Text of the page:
2.) Pope Francis washed the feet of imprisoned men and women just 15 days into the papacy.
When he was the archbishop of Buenos Aires, Argentina, he established an annual tradition: entering a jail or prison to enact symbolically the Holy Thursday ritual of washing the feet of Jesus’s disciples. The world was moved when, just 15 days into the papacy, Francis arrived at Rome’s Casal del Marmo, a detention center housing 14- to 21-year-olds, many of them immigrants and refugees. There he washed the feet of 12 people; two of them were women, and several were Orthodox or Muslim. The gesture established a tone of class and religious inclusiveness that has characterized his time as pope. 

3.) Pope Francis has censured Church representatives who don’t uphold its values . . .
The most notable — and perhaps most publicized — example was his removal of Germany’s “Bishop of Bling,” Monsignor Franz-Peter Tebartz-van Elst, from his post. The monsignor, who was the subject of a Vatican inquiry, reportedly spent $43 million on his residence, including $20,000 for a bathtub and $620,000 to purchase artwork.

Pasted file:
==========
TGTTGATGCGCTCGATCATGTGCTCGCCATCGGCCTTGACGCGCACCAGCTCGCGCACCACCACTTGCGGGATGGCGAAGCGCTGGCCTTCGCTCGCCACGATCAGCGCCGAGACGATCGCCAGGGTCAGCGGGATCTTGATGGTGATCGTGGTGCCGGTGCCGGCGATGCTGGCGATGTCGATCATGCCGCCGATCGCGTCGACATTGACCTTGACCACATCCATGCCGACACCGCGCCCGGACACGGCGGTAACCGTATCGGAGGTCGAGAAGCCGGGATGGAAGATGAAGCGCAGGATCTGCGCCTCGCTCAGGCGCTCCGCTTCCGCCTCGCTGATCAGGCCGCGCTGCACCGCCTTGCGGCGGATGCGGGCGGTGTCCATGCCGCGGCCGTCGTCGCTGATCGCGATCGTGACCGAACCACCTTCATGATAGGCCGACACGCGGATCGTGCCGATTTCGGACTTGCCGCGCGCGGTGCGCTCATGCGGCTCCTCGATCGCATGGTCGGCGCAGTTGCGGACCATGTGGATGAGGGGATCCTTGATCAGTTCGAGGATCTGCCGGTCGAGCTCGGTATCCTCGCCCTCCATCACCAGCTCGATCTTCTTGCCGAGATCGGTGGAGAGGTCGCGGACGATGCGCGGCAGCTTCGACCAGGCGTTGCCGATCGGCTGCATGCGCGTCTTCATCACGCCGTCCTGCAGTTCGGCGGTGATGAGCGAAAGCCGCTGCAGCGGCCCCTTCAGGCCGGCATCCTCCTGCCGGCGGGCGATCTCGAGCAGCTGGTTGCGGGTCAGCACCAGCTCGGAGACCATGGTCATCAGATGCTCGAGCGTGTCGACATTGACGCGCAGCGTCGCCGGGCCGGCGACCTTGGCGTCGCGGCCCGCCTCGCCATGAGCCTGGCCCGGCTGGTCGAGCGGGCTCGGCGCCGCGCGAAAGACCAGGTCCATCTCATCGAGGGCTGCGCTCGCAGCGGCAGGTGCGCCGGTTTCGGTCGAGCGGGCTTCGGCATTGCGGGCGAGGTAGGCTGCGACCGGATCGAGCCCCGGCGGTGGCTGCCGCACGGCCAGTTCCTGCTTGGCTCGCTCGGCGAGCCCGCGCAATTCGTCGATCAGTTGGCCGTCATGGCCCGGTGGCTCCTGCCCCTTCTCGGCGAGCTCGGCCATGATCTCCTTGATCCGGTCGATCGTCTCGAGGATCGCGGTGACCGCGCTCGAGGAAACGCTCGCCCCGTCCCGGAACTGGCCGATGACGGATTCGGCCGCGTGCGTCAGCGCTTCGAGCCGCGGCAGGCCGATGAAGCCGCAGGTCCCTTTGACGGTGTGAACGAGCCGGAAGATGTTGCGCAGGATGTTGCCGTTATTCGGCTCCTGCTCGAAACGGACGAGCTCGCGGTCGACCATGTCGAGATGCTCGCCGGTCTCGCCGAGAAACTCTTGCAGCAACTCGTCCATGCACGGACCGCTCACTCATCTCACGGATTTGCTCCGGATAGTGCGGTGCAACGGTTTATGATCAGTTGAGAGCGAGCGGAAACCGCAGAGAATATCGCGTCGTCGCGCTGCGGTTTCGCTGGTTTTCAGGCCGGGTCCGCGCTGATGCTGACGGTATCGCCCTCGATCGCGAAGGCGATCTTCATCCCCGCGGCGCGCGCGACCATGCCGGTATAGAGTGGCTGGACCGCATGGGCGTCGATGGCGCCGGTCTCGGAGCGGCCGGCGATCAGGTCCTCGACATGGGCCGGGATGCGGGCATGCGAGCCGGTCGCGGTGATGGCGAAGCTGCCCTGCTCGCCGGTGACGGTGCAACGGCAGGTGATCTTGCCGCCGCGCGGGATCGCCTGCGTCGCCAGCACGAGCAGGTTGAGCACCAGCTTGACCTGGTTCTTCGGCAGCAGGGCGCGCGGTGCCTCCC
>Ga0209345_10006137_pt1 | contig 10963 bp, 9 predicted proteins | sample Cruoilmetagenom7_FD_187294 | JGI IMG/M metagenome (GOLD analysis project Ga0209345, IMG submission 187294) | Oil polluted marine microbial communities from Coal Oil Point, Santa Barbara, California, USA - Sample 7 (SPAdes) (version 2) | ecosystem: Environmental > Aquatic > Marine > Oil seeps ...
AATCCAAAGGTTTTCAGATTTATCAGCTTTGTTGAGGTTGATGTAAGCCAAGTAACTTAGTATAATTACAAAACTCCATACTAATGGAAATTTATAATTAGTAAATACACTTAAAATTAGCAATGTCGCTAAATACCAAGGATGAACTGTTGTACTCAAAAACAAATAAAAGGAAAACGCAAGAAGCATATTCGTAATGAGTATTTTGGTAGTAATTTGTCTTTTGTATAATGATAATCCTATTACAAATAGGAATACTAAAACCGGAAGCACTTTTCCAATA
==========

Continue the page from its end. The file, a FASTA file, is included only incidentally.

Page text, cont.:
4.) . . . and he has subjected the Vatican to unprecedented financial scrutiny. 
In the past, the notorious secrecy and insularity of the Vatican were exceeded only by the notorious secrecy and insularity of the Vatican’s treasury, which was believed to be corrupt, laundering money and evading taxes.

Pope Francis’s desire to make the treasury more transparent has become a pet project. He created a Secretariat for the Economy and appointed Australian cardinal George Pell, a Vatican outsider, to head it. Pell said, “Our ambition is to become something of a model of financial management, rather than a cause for occasional scandal.” During his tenure, Pell has introduced numerous far-reaching reforms and has shut down suspicious accounts.